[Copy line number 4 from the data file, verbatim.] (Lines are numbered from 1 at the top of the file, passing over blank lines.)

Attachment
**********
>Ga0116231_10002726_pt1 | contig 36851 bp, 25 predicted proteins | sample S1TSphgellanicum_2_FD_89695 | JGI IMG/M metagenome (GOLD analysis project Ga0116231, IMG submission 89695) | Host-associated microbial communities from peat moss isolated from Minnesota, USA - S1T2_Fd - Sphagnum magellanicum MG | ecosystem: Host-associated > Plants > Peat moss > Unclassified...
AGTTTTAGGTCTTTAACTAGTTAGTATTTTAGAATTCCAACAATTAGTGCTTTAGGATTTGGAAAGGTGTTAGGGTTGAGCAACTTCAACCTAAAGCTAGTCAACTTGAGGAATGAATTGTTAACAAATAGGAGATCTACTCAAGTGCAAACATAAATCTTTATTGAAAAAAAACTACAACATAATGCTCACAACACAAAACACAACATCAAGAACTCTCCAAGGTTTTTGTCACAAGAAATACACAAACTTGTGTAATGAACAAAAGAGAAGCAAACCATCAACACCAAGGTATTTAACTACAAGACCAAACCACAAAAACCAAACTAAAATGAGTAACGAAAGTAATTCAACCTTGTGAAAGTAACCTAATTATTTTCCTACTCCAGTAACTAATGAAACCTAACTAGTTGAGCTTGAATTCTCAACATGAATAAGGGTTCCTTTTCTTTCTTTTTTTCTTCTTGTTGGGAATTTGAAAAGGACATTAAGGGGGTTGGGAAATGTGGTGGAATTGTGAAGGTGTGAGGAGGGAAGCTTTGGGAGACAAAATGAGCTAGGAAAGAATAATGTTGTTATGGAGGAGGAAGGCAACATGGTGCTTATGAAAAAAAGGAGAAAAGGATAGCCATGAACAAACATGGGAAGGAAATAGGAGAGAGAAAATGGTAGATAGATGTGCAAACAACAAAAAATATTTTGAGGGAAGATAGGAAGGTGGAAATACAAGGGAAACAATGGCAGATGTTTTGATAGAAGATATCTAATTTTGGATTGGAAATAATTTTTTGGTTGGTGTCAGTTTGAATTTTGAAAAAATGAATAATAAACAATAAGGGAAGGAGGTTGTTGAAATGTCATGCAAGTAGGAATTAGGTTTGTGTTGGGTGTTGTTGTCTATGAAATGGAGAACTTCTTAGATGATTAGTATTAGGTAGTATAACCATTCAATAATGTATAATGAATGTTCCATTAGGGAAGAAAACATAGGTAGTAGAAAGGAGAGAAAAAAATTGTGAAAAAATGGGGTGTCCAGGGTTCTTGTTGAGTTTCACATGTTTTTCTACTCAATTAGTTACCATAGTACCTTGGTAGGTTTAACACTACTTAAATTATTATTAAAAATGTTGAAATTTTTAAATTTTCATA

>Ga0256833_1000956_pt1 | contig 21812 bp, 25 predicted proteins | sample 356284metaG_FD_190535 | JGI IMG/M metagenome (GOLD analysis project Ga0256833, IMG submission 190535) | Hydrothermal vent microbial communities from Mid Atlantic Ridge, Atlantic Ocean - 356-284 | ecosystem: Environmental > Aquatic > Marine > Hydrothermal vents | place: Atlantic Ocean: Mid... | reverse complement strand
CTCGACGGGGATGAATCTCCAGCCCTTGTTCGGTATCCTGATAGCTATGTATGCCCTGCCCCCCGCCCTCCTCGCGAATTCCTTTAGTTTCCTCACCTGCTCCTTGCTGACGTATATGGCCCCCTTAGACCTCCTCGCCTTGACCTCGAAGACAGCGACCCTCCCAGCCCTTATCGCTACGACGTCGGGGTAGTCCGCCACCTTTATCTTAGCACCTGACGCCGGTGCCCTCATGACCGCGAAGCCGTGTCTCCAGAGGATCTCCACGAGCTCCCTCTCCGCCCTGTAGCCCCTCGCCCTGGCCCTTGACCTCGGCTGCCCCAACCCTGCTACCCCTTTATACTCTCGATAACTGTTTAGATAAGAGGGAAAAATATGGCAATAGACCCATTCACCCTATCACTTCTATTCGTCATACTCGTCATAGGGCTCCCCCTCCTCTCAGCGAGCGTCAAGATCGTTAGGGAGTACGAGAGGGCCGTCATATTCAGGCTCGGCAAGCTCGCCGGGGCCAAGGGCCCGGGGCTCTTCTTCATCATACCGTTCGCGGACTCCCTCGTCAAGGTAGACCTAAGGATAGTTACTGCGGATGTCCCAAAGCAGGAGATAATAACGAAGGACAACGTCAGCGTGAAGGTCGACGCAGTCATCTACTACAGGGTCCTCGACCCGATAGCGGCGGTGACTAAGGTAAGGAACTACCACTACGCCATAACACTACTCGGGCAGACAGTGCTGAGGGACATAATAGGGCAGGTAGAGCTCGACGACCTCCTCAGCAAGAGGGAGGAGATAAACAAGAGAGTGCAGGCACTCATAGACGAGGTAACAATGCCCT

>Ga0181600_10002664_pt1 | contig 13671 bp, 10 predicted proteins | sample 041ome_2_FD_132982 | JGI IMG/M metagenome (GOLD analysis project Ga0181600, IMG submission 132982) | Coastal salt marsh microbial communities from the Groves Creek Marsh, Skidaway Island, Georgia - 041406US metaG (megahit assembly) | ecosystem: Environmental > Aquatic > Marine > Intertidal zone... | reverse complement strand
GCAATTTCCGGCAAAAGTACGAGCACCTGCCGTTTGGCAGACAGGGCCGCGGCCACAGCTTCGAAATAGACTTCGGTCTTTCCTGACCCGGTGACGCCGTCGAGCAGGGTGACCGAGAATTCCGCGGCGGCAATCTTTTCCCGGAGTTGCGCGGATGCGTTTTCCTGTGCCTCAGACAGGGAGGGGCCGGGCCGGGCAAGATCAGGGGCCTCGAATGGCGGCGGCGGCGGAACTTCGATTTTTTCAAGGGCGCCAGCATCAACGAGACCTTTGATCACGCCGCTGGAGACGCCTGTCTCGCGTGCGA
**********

CTCGACGGGGATGAATCTCCAGCCCTTGTTCGGTATCCTGATAGCTATGTATGCCCTGCCCCCCGCCCTCCTCGCGAATTCCTTTAGTTTCCTCACCTGCTCCTTGCTGACGTATATGGCCCCCTTAGACCTCCTCGCCTTGACCTCGAAGACAGCGACCCTCCCAGCCCTTATCGCTACGACGTCGGGGTAGTCCGCCACCTTTATCTTAGCACCTGACGCCGGTGCCCTCATGACCGCGAAGCCGTGTCTCCAGAGGATCTCCACGAGCTCCCTCTCCGCCCTGTAGCCCCTCGCCCTGGCCCTTGACCTCGGCTGCCCCAACCCTGCTACCCCTTTATACTCTCGATAACTGTTTAGATAAGAGGGAAAAATATGGCAATAGACCCATTCACCCTATCACTTCTATTCGTCATACTCGTCATAGGGCTCCCCCTCCTCTCAGCGAGCGTCAAGATCGTTAGGGAGTACGAGAGGGCCGTCATATTCAGGCTCGGCAAGCTCGCCGGGGCCAAGGGCCCGGGGCTCTTCTTCATCATACCGTTCGCGGACTCCCTCGTCAAGGTAGACCTAAGGATAGTTACTGCGGATGTCCCAAAGCAGGAGATAATAACGAAGGACAACGTCAGCGTGAAGGTCGACGCAGTCATCTACTACAGGGTCCTCGACCCGATAGCGGCGGTGACTAAGGTAAGGAACTACCACTACGCCATAACACTACTCGGGCAGACAGTGCTGAGGGACATAATAGGGCAGGTAGAGCTCGACGACCTCCTCAGCAAGAGGGAGGAGATAAACAAGAGAGTGCAGGCACTCATAGACGAGGTAACAATGCCCT